57        XML     12374       133183
24       HTML     21936       106012
28       Java     62386        78098
9           C     17256        78023
13        CSS     16429        72060
11        C++     38691        61831
29 JavaScript     46608        60677
33       Make       537        50328
44     Python     31852        38691
39        PHP     53884        36952

> head(df[order(df$tag_count, decreasing=TRUE),],10)
          name tag_count contributors
10          C#    101811        22198
28        Java     62386        78098
39         PHP     53884        36952
29  JavaScript     46608        60677
11         C++     38691        61831
44      Python     31852        38691
48         SQL     25316        28069
24        HTML     21936       106012
9            C     17256        78023
37 Objective-C     17250         6555

All other things being equal, one might think that the relationship between contributors to projects and tag counts might be roughly linear.  As it stands, that is not the case at all.

Web Oriented Languages
The languages represented show a significant representation of web applications related technologies.  HTML, CSS, Java Script and PHP are used almost exclusively for such development, and Ruby, Python, Perl, Java, C#, SQL are also heavily used for web applications (though not exclusively).  C, C++, Objective C and Make are related technologies that are geared less towards web development.

According to wikipedia StackOverflow is a Microsoft partner and stackoverflow itself was developed on the Microsoft platform.  This might provide some explanation to the high representation of C#.

Simple Languages = Less Questions
XML and HTML are markup languages with relatively simple syntax, hence the relatively small tag count.  CSS and Make are also relatively small languages with specific uses rather than general purpose programming languages.  The fact that C++ was developed as an enhancement to the C programming language explains why there are more questions (and a larger tag count) for C++ than C.  A more speculative suggestion is that Perl’s relatively low tag count indicates that the “more than one way to do it” philosophy leads to less questions.  An obvious alternative is that Perl users simply ask questions in other venues.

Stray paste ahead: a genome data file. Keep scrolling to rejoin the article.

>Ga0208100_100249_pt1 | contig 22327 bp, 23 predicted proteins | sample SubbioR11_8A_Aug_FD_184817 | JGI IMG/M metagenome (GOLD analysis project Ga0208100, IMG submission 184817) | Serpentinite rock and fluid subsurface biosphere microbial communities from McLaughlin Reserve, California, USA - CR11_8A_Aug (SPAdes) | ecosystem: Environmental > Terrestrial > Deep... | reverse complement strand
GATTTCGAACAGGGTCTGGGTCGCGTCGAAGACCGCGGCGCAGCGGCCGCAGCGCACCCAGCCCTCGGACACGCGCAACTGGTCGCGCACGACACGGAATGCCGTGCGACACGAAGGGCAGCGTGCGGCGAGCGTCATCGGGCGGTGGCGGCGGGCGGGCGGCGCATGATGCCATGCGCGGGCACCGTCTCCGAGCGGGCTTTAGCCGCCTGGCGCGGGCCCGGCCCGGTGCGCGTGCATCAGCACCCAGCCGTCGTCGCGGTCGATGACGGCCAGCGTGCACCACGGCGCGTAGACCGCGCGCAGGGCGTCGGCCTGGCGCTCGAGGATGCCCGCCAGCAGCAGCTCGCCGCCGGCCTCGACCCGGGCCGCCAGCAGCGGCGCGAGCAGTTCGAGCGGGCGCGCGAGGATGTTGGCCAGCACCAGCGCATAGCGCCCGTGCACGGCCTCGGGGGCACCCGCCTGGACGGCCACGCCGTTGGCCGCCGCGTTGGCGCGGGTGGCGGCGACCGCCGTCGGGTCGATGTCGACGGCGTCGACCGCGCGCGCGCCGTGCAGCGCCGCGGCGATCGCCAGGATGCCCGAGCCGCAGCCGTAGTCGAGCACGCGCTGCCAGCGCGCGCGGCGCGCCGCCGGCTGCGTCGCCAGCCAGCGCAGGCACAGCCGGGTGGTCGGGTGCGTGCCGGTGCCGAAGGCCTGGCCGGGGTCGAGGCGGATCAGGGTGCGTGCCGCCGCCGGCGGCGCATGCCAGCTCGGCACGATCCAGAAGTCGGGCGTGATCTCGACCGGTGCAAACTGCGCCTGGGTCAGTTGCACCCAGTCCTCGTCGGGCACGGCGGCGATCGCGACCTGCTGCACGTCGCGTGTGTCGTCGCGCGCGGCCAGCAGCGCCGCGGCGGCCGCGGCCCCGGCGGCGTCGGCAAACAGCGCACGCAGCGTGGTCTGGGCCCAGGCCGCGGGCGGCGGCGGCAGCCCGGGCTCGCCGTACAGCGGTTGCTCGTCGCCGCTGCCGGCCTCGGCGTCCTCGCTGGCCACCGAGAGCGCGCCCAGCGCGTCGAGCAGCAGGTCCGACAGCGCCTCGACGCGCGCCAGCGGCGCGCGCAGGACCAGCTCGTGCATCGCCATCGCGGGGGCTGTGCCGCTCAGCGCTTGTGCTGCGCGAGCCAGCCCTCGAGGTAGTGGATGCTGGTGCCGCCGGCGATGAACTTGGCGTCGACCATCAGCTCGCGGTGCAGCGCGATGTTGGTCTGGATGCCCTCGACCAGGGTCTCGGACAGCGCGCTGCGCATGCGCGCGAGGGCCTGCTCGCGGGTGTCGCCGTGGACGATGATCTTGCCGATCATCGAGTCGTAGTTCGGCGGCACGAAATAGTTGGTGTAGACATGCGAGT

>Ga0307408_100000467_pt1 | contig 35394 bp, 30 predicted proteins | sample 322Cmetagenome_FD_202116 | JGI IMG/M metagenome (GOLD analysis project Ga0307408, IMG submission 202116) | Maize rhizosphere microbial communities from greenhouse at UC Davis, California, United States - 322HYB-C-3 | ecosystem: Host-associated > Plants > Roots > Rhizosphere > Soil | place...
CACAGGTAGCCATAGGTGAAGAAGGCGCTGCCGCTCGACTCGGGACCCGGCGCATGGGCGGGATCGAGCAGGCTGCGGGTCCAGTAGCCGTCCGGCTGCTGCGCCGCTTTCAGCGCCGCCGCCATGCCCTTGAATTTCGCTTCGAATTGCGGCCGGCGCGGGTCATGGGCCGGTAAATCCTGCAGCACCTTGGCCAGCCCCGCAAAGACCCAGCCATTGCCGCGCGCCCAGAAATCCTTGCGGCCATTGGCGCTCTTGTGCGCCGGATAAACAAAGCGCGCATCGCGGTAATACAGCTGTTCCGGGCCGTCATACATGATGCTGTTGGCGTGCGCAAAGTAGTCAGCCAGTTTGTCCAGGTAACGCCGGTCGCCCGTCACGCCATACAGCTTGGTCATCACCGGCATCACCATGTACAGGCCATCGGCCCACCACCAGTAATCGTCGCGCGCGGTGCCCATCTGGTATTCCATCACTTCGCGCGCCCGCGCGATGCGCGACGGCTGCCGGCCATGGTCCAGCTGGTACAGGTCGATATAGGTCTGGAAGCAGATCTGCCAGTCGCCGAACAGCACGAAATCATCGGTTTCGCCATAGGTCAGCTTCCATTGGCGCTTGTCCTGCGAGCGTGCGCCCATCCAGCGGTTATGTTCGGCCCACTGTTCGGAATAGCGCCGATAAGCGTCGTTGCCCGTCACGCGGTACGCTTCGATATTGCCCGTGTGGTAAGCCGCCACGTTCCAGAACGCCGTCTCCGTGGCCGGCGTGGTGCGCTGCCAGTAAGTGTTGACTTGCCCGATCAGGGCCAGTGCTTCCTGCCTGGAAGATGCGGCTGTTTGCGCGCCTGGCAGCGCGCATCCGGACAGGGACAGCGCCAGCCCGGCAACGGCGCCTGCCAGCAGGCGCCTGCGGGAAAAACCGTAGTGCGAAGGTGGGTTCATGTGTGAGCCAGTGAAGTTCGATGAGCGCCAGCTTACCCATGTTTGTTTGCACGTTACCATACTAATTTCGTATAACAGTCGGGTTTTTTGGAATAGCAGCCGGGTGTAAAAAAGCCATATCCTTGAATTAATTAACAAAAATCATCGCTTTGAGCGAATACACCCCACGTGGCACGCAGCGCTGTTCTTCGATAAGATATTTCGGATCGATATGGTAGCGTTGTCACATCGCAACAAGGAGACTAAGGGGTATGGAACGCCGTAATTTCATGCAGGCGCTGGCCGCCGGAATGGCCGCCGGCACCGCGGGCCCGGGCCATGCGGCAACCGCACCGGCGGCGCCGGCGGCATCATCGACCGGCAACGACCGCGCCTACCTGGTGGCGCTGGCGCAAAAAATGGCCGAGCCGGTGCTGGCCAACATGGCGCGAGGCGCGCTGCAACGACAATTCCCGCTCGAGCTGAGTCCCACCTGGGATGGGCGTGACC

All measures of programming language popularity have their limitations.  Correlating various sets of data can provide some additional insights into their prevalence and usage.  R and sqld provide a convenient means of making such comparisons.  And ggplot2 provides a great way of charting results.


A log scale (as suggested by Tal in the comments) provides better insight into the majority of languages that appear clustered in the lower left hand corner of the chart.  However, though this site might be considered R rated, the **** was added through later image editing to make it fit for all audiences.  

       aes(x=log(tag_count), y=log(contributors), color=name)) + 
  geom_point() + 
  geom_text(aes(label = name))